When questioned about curriculum reforms in the Bronx region, Mr. N attributed the lack of a regional vision as the impetus for his point of entry curricular model:

I was perplexed and annoyed at the start. No one explained the underlying theory. . . . I was forced to focus on underlying theory, and [this] resulted in the point of entry format. . . . It did cause me to think about how kids learn and plan for that learning. (personal communication, January 19, 2004)

Stage 2: The future vision. This emphasis on future vision, or the demonstration of a strategic vision or an idealized future goal, is often used to differentiate charismatic leaders from others (Bass & Avolio, 1993; Conger, 1988; House, 1995). Bolman and Deal (1991) described an approach to leadership that they called symbolic, similar to conceptions of visionary and transformational leadership described by others (Burns, 1978; Leithwood, 1994) in its emphasis on future challenges. A symbolic leader is a "creator of possibilities" (Bolman & Heller, 1995, p. 317). Instead of being concerned with only immediate tasks, a symbolic leader represents a distant improved future and provides followers with a rationale for their work. While a vision of the future may be drawn up collaboratively, the symbolic leader has the task of articulating the vision in a compelling way. Finally, symbolism gives meaning to the task and provides a way of demonstrating the new approach and inspiring and giving confidence to organization members.

In describing his vision of leadership, his role as leader, and his ideas about sound teaching and learning; Mr. N was knowledgeable and highly articulate. Central to his philosophy was the notion that at each level of leadership, organizational members modeled the learning process for the level below. This philosophy is an application of Vygotsky's (1978) social learning theory which uses modeling as a key factor in the ability of learners to reach their zone of proximal development. A principal, for example, models in his interactions with teachers the relationships that they, in turn, should develop with their students (Nadelstern et al., 2000). Building a community of learners who share leadership is one of the key steps in fostering professional growth. An example of this was evident in IHS' teacher-created peer review policy that states: "If we model self-improvement in an atmosphere of sharing, that is what our students will learn" (IHS, 2000, p. 6).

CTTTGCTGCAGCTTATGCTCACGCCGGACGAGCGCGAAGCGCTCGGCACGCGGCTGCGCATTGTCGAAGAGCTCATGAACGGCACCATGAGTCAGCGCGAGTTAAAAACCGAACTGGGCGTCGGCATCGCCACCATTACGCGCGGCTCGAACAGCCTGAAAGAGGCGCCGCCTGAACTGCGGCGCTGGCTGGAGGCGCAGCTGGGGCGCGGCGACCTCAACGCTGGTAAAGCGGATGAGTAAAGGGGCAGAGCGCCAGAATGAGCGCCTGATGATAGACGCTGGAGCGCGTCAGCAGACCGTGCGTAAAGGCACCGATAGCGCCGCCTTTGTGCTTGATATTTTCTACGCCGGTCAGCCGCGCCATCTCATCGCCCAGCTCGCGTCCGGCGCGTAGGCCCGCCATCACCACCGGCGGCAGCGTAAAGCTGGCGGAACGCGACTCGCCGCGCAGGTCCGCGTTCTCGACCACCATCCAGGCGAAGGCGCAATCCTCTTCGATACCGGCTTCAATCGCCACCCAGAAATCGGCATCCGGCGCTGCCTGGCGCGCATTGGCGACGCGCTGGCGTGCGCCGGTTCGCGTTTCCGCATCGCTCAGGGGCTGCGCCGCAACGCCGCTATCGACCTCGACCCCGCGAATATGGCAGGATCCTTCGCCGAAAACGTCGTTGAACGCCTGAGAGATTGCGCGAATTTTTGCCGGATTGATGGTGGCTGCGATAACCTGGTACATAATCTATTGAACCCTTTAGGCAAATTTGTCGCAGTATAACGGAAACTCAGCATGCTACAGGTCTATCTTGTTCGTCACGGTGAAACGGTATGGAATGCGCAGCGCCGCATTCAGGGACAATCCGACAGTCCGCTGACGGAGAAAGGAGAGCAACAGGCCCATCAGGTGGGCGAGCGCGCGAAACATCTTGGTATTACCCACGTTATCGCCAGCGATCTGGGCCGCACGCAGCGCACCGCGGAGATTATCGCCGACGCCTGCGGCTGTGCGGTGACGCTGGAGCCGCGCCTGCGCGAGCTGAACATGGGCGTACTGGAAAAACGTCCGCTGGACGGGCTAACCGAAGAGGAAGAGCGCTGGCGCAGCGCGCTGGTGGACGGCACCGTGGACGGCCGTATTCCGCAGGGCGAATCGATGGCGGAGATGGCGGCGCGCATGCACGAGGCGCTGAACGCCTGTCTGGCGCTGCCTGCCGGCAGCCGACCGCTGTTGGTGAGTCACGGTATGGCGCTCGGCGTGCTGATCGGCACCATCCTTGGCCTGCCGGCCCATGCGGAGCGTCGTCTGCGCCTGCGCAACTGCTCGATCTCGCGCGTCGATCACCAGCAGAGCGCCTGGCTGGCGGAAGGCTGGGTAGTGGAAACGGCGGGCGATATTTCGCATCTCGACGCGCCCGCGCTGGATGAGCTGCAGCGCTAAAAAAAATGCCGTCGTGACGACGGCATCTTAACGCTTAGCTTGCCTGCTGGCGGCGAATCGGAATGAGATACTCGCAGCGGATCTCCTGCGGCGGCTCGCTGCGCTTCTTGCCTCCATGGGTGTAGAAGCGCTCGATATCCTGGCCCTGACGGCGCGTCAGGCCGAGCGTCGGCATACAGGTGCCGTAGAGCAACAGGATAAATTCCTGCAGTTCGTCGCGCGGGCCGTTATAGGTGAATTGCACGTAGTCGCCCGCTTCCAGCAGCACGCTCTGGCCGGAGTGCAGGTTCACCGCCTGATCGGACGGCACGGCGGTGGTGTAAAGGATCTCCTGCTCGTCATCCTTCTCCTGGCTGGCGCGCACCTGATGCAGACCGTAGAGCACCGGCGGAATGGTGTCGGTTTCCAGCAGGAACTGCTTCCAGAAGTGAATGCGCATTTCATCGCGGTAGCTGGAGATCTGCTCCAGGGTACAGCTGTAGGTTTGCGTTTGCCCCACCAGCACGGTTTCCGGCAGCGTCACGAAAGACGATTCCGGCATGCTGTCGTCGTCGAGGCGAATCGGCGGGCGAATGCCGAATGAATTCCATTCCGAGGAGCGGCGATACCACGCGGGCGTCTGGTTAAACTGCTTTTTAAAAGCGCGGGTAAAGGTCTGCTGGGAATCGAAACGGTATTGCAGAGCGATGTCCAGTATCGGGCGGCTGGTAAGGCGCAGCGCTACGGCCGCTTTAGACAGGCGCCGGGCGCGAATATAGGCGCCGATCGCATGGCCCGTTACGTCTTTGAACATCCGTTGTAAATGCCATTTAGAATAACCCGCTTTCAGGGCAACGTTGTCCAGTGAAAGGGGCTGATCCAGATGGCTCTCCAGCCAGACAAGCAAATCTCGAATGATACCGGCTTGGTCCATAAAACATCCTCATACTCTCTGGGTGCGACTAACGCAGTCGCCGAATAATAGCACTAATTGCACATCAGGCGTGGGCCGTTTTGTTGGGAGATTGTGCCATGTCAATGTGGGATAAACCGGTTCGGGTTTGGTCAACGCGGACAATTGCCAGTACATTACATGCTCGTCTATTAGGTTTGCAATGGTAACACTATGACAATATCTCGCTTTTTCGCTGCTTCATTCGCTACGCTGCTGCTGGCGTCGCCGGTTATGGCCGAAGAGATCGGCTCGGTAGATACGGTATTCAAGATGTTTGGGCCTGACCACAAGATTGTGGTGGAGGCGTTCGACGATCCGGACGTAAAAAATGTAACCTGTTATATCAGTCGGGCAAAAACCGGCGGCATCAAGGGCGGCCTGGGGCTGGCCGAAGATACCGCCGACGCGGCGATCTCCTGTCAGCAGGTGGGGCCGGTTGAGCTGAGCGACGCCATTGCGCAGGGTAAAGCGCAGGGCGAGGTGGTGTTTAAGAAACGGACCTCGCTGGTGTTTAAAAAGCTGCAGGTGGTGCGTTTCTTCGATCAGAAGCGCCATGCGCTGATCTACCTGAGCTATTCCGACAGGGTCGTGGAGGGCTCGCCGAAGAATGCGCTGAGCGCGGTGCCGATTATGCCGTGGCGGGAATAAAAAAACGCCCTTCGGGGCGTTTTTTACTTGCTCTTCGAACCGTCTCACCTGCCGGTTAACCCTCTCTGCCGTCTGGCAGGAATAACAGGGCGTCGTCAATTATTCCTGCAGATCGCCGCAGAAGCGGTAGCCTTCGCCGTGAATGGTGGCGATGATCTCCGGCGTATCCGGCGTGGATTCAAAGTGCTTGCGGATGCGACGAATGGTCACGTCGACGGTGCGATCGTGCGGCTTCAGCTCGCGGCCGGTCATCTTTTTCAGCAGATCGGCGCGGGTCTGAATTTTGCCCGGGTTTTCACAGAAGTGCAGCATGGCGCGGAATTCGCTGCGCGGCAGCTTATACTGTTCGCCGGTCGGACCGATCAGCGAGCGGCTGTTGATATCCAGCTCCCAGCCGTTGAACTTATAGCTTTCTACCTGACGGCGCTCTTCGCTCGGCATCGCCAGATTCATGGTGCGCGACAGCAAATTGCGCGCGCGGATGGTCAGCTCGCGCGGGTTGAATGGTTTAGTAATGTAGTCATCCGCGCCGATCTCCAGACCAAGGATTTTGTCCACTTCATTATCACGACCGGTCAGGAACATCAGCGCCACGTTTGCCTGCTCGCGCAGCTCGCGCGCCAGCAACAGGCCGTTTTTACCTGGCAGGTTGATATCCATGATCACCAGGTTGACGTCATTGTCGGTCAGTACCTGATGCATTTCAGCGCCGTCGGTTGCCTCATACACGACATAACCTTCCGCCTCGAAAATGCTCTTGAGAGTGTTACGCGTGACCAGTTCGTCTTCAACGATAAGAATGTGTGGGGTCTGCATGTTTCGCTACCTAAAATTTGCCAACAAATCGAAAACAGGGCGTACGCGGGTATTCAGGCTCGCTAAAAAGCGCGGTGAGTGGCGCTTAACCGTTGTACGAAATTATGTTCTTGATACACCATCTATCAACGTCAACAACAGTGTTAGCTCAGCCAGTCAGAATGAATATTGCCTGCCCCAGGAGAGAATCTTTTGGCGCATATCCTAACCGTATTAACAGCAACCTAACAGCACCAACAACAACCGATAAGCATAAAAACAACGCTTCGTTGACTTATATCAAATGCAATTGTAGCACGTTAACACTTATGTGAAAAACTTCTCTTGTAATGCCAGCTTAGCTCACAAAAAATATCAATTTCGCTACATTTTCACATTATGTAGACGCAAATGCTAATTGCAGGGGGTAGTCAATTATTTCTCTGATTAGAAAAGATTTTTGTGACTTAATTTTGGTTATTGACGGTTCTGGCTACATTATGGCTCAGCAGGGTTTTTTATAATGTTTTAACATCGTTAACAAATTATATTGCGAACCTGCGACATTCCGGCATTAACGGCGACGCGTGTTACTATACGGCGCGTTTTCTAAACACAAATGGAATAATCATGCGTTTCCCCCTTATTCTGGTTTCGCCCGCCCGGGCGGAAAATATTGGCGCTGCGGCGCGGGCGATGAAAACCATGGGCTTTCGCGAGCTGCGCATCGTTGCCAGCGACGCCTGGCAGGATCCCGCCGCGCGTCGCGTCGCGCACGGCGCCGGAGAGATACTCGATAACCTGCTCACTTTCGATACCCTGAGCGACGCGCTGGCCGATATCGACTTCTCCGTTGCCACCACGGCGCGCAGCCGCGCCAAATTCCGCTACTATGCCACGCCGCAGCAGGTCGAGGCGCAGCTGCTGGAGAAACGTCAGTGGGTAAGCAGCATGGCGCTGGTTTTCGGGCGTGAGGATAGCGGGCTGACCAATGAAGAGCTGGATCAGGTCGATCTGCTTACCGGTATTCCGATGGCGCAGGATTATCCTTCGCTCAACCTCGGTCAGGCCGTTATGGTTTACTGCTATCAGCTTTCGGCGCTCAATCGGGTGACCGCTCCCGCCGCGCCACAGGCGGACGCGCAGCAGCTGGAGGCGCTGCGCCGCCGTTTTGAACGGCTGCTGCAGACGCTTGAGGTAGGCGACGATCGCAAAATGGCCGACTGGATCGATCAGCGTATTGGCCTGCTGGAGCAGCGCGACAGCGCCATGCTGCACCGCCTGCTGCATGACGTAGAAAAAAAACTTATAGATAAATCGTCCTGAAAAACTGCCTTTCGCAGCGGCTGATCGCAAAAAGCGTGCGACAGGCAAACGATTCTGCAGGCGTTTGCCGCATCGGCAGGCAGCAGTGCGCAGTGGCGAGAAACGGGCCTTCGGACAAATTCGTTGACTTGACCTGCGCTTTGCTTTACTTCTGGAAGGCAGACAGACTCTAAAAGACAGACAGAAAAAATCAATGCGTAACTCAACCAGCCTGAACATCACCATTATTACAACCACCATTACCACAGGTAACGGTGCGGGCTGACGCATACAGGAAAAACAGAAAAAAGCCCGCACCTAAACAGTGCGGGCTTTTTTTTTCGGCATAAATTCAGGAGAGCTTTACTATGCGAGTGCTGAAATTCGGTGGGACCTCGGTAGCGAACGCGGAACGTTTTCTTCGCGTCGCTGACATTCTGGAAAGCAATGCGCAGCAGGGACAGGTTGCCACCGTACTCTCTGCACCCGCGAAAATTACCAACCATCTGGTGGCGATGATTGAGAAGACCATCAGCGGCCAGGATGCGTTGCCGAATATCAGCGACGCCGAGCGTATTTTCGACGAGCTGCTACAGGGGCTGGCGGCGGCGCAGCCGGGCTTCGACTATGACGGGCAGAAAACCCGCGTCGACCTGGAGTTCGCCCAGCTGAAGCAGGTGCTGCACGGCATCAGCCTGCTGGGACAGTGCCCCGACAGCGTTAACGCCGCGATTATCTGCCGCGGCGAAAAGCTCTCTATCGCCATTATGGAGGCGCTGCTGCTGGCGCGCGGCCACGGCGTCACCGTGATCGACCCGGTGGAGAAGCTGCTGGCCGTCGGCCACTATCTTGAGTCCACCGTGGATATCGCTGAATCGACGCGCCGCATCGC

Stage 3: Implementing the vision. When implementing change, charismatic leaders empower their followers with the use of three kinds of behavioral strategies: a visioning strategy that strengthens the group's commitment, a context-changing strategy that involves changing those contextual conditions that make followers feel powerless, and a self-efficacy information strategy where the leader is engaged in practices that strengthen followers' beliefs in their own capabilities (Conger & Kanungo, 1998).

Conger and Kanungo's (1998) empowerment strategies can be applied to the beliefs described by Mr. N and attributed to him by interviewees. Mr. N's visioning strategy had as its goal empowering students through the professional development and support of teachers. Glanz and Behar-Horenstein (2000) described the strategies Mr. N used in his role as principal of IHS:

he focused on teaching and learning, built a powerful community of leaders and learners, modeled in interactions with teachers the kind of relationships they should build with students, developed a collegial vision and purpose, served as a resource for solving problems and implementing new programs, focused faculty on their growth and development as well as that of their students, evaluated new initiatives in relation to student learning outcomes, communicated the mission and philosophy of the school to internal and external audiences, and enlisted a broad base of political and financial support for ongoing experimentation and innovation.

As high school principal and deputy superintendent of small schools and, where possible, as deputy superintendent of a Bronx region, Mr. N encouraged school and district staff to develop their own goals and strategies. In the first two contexts, new schools were created by empowered group members working together to develop their own unique approaches. These contexts contrasted with the Bronx regional staff who were working within a citywide reform movement that had been imposed upon them with no available resources to support their efforts. Implementing a model they did not create, working in teams where collaboration was imposed, rendered the reorganization effort more difficult.

Mr. N's context-changing strategy, the three-tiered model, supports research findings indicating that charismatic leaders show an expertise in devising effective but unconventional strategies and plans of action. This model was based on a vertical structure developed at IHS. The key purpose of each tier team was to build a learning community that could support and model behavior for the tier below. This kind of vertical structure was also implemented with the three-tiered model introduced as part of the development of the Bronx small schools. Mr. N used the same idea again in his proposal for restructuring the Bronx region, where he dramatically reduced the number of schools that were the responsibility of cross-departmental teams and made the teams responsible for everything about their schools. This strategy created opportunities for adult collaboration and learning and supported learners who were teachers, principals, or regional staff. The principal difference between IHS, the Bronx small schools, and regional initiatives was that in the first two contexts, staff was hired who had bought into the initiatives. In the region, some of the staff were inherited from the former districts and were resistant to the reforms.